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Jesus Ramirez
Jesus Ramirez

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From development to production with Sanity, Next JS, and Netlify

So far I've implemented two projects using the self-hosted Sanity Studio for content management, Next JS hosted in Netlify for the frontend portion and I can say I've learned a few things on how to make them work.

Starting Point and Netlify

I'm going to assume that you have used them all, Sanity, Next, and Netlify. So you probably already know that Netlify deploys Next without issue by building and exporting everything before deployment.

The easiest way to use Netlify with your application is to use Continuous Deployment, which will connect to your favorite Git provider so when you push to it, your page will deploy and update automatically. You can also add a file called netlify.toml, that you can add to the root of your folder to indicate Netlify during deployment the commands you need to run your Next.js application.

command = "npm run build && npm run export"
publish = "out"

package = "netlify-plugin-cache-nextjs"

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The problem with that is that in order to see a change in the project you would need to actually make a push so that Netlify redeploys the whole site every time and that's not what we want, we want the page to receive updates and create new content without deploying the whole site.

For that, we can start by changing our netlify.toml file to only build the app but not export it. The Next export command is not intended for scenarios like the one we want, where we could update data after deployment so we have to remove it.

command = "npm run build"

package = "netlify-plugin-cache-nextjs"

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Data Fetching, and Incremental Static Regeneration

If you have used Next.js before, you will be familiar with the two Next's unique functions to fetch data while generating your site statically:

  • getStaticProps
  • getStaticPaths

Both of these functions work perfectly when fetching data at build time, as in our case with Netlify while deployment the props and paths help you generate the pages so that everything seems faster on the client-side.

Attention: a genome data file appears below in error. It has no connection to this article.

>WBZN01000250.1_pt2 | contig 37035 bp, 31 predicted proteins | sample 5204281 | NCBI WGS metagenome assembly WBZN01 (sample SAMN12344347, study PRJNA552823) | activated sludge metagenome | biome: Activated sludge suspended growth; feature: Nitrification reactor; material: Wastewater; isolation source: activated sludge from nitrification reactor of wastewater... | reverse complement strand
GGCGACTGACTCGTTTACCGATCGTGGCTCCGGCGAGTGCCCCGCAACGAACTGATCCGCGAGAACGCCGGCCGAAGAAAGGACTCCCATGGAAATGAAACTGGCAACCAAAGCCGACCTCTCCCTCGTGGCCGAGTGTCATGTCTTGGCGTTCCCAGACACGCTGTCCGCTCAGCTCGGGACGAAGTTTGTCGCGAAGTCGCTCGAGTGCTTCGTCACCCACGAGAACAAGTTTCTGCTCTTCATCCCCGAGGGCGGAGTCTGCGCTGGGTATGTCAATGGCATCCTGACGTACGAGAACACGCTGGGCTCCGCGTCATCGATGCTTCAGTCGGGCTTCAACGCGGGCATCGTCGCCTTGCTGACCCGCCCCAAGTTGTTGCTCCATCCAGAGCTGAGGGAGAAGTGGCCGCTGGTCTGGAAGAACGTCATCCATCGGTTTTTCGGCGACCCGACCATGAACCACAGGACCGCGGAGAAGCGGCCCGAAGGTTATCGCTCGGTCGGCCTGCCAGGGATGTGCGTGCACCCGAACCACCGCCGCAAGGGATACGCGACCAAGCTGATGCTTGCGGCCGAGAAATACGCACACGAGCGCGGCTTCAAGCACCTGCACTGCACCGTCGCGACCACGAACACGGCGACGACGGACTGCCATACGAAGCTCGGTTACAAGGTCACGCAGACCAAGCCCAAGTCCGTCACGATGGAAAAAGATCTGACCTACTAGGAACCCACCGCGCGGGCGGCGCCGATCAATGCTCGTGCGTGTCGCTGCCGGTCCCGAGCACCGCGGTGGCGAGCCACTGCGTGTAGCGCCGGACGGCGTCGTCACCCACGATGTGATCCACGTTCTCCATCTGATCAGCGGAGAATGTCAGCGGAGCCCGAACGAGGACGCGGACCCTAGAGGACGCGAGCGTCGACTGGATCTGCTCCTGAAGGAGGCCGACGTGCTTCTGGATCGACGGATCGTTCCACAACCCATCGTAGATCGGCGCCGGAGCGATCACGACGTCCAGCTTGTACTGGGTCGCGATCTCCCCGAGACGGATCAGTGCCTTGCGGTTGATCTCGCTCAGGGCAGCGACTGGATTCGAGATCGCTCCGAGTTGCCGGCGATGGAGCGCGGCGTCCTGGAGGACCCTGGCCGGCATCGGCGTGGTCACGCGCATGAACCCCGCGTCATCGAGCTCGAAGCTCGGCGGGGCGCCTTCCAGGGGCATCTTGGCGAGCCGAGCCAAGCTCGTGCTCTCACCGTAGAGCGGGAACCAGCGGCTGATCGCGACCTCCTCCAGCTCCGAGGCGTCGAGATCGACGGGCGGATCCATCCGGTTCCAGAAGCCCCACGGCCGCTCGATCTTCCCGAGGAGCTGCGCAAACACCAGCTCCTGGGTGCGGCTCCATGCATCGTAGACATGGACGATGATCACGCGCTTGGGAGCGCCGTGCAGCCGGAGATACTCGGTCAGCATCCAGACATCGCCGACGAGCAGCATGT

The real problem is that in our case we have a content manager, so our goal is to update the website after it was deployed. If we didn't change anything in our files and kept the props, paths, and Netlify configuration as it was, this wouldn't be possible without pushing again via Git and rebuild the entire website from scratch.

To solve this, Next.js has something called Incremental Static Regeneration, which allows you to create or update the static pages after you've built the site. You can enable ISR on a per-page basis, making everything even more efficient by retaining the benefits of static generation while adding new content.


Let's see the code below for a better understanding. You have your basic getStaticProps function that will run a function called getAllBlogs and await the response from the Sanity Client, after returning the information will go to props as usual, but now we have an extra line called revalidate. This property will enable ISR and indicate Next.js that it needs to attempt to re-generate the page every n amount of seconds, in our case, every 5 seconds.

export async function getStaticProps() {
  const allBlogPosts = await getAllBlogs();
  return {
    props: {
    revalidate: 5,
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The trick is, that if the page was pre-rendered at build time, like in our case, Next.js will initially show the cached page. After the 5-second window, all new requests will trigger the regeneration in the background and wait until it's finished to invalidate the cache and show the updated page. In case the new regeneration fails, Next is smart enough to show the old page instead of showing an error.


But what about creating new paths? For that, we can update the fallback key from false to blocking. Initially false indicated that any paths that were not returned by the function will result in a 404 page but with blocking, the new paths not returned by the function will wait for the HTML to be generated and then cached it in any future requests.

Now our getStaticPaths functions look like this:

export async function getStaticPaths() {
  const allId = await sanityClient.fetch(
    `*[_type == "post"]{
  const paths = => {
    return {
      params: {
        slug: id.slug.current.toString(),
  return {
    // This will server-render pages on-demand 
    // If the path doesn't exists
    fallback: 'blocking',
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The combo of Next.js, Sanity, and Netlify is extremely powerful for freelance creators like me. Their free tier is a great hook for new and upcoming clients, as they normally don't want to invest a lot of money in server space that they won't need or use. So I truly appreciate how easy and simple the interaction between these technologies is.

If you want to see what I showed here implemented, you can visit the repo of my personal website here.

GitHub logo jesusrmz19 / jesusrmz

Personal portfolio build with Next JS and Sanity CMS

jesusrmz website

This is a repo for my updated 2021 personal website.



I'm learning how to integrate Sanity CMS for the content management of the project

Why a new one?

I'm making the website a little bit more dynamic this time. It will be made with NextJS and it will host all customer projects, some side projects and experiments, as well as my blog. For which, I will implement Sanity CMS in order to create and publicate new posts


You can see how the project advances in this link.

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